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An Appreciation for Depreciation

What is depreciation?

Depreciation is defined as a reduction in value of an asset with the passage of time, due in particular to wear and tear. It is also an accounting method of allocating the cost of a tangible or physical asset over its useful life or life expectancy and sometimes represents how much of an asset’s value has been used up.

For those communities that perform an external audit, depreciation calculations are a required component. Generally, this calculation is an accounting of the remaining value of a capital asset when accounting for the life of the asset, original cost, and years since the construction or purchase of the asset. This number is used by funders (such as Bond Bank) in evaluating an applicant’s credit strength as high ratios of accumulated depreciation to original cost may indicate a need for debt financing to overcome the backlog.

For communities that do not perform an external audit, they can track assets using straight line depreciation on a simple spreadsheet using the methods described above. In both cases, the purpose is to represent the original and remaining value of capital assets with the value serving as a proxy for future investment needs within a community.

How does depreciation get funded?

A community may ‘fund’ depreciation by adding the annual calculated value to the approved budget as an expense. If truly funded, at the end of the year, the account would have at least that line item’s amount left over. For example, if a budget had $15,000 in depreciation as a line item, there should be at least $15,000 left unexpended in the budget at the end of the year, assuming rates/taxes were established to reflect the total amount of revenue, including depreciation, that was needed. This amount would then be counted toward a reserve fund or held in the account as cash. The issue most budgets run into is there is not $15,000 left over at the end of the year, meaning that other line items were over expended or anticipated revenue was down.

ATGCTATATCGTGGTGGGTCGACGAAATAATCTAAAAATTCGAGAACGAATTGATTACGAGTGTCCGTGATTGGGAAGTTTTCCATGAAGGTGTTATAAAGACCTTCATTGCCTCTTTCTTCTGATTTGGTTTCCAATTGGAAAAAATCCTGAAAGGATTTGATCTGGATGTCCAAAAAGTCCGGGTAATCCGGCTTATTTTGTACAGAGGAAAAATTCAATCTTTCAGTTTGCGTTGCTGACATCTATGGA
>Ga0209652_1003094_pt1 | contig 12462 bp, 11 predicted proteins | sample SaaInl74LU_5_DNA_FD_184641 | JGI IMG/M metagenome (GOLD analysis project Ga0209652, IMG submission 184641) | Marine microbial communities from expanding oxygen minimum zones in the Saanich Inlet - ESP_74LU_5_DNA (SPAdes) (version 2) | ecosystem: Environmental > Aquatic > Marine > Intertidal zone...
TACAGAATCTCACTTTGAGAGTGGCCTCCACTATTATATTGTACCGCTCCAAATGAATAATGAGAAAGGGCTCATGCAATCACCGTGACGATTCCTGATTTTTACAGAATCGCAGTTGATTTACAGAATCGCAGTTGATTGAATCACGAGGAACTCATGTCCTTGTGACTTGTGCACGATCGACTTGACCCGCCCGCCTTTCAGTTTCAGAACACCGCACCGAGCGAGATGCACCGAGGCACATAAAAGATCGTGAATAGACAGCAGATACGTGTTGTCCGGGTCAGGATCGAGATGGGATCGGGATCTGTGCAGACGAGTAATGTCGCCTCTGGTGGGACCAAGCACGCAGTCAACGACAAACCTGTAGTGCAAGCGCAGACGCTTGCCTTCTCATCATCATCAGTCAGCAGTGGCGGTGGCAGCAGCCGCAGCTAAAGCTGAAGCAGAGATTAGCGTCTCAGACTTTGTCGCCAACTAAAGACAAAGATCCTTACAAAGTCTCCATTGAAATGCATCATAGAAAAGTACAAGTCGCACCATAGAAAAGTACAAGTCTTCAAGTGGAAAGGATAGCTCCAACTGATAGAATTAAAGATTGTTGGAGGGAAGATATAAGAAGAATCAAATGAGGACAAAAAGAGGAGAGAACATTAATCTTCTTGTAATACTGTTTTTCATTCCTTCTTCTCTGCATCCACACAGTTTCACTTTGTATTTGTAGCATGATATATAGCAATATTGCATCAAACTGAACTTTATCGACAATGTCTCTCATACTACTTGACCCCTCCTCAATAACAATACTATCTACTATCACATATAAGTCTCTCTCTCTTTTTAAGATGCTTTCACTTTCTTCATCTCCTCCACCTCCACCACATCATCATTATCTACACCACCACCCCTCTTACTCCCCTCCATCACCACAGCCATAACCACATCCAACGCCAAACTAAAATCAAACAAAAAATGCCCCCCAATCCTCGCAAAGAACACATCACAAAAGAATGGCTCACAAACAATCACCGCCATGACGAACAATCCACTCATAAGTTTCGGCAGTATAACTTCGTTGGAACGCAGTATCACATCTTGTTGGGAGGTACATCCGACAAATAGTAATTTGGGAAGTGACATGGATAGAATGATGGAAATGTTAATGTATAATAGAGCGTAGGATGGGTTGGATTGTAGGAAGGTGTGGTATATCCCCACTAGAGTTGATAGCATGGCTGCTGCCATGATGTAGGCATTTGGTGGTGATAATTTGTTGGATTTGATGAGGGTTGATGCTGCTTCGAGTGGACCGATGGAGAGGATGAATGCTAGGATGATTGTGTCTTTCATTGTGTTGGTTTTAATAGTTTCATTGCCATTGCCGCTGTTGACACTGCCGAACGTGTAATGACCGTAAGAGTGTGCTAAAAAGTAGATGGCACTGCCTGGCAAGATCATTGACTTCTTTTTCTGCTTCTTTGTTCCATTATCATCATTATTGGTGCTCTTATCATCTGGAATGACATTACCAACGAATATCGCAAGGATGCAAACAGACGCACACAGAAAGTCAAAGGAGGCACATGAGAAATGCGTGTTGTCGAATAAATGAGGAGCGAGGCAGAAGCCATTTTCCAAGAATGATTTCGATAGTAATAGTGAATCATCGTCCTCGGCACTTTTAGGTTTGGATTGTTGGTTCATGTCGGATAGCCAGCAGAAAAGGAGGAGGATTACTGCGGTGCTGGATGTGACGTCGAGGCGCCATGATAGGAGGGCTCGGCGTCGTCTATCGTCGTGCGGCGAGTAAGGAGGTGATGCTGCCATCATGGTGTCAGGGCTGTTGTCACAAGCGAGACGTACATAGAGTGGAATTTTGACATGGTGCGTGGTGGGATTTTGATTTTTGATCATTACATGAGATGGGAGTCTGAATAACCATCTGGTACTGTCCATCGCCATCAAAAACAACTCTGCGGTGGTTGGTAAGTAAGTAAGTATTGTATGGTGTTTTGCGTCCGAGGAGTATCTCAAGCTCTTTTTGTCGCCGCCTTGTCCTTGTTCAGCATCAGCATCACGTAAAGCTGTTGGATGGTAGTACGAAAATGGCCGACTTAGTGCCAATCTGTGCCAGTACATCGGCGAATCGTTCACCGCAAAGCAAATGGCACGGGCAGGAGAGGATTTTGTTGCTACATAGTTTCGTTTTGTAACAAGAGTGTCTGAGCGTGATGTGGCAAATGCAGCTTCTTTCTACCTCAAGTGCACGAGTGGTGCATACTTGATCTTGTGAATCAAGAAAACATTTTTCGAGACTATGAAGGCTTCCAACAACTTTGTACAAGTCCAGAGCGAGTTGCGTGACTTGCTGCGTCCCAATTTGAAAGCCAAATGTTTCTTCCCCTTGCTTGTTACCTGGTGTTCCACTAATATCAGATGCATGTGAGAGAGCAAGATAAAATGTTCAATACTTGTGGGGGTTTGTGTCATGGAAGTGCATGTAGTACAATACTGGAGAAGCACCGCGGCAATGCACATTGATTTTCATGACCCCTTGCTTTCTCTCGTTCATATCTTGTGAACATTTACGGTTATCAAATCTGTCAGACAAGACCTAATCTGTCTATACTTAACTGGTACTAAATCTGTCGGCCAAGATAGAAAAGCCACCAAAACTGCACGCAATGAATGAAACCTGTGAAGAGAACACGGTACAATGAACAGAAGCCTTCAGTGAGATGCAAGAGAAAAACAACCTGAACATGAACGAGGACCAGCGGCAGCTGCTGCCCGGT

So, is that it, we just fund depreciation for future capital spending?

No! Using depreciation as a proxy for future capital needs can be a good start in establishing reserves, but it certainly isn’t nor should it be the only way a community calculates and saves. There are some inherent challenges with only relying on depreciation as the foundation of capital reserves not the least of which is depreciation doesn’t take into consideration inflation, as the cost to purchase and install said asset will almost certainly increase but the amount that is depreciated remains the same.

There are myriad ways to fund infrastructure investment, both through saving and borrowing. See other articles Bond Bank has published including Asset Prioritization in an Economic Downturn or Paying for Infrastructure or Funding v. Financing

How can a community evaluate if it is on track with investing in their infrastructure?

One metric a community can use to evaluate how well they are investing is to calculate their Capital Asset Depreciation ratio. This is the ratio of Accumulated Depreciation to Gross Depreciable Assets, excluding land and construction in progress. Both of these numbers can be found in the annual audit. The closer to 1.0 or 100% the closer the assets are to being fully depreciated. In fact, much above 60-65% means a community needs to be actively evaluating in their assets and could indicate necessary investment is imminent.

Of course, there are other metrics that can be used. Examining how much is being spent on routine maintenance or emergency repairs over time can be used to gauge how an asset is aging and if it might be time to reinvest. Asset management is another good tool. And while less quantitative, using public feedback or good old ‘boots on the ground’ are other tools at a community’s disposal.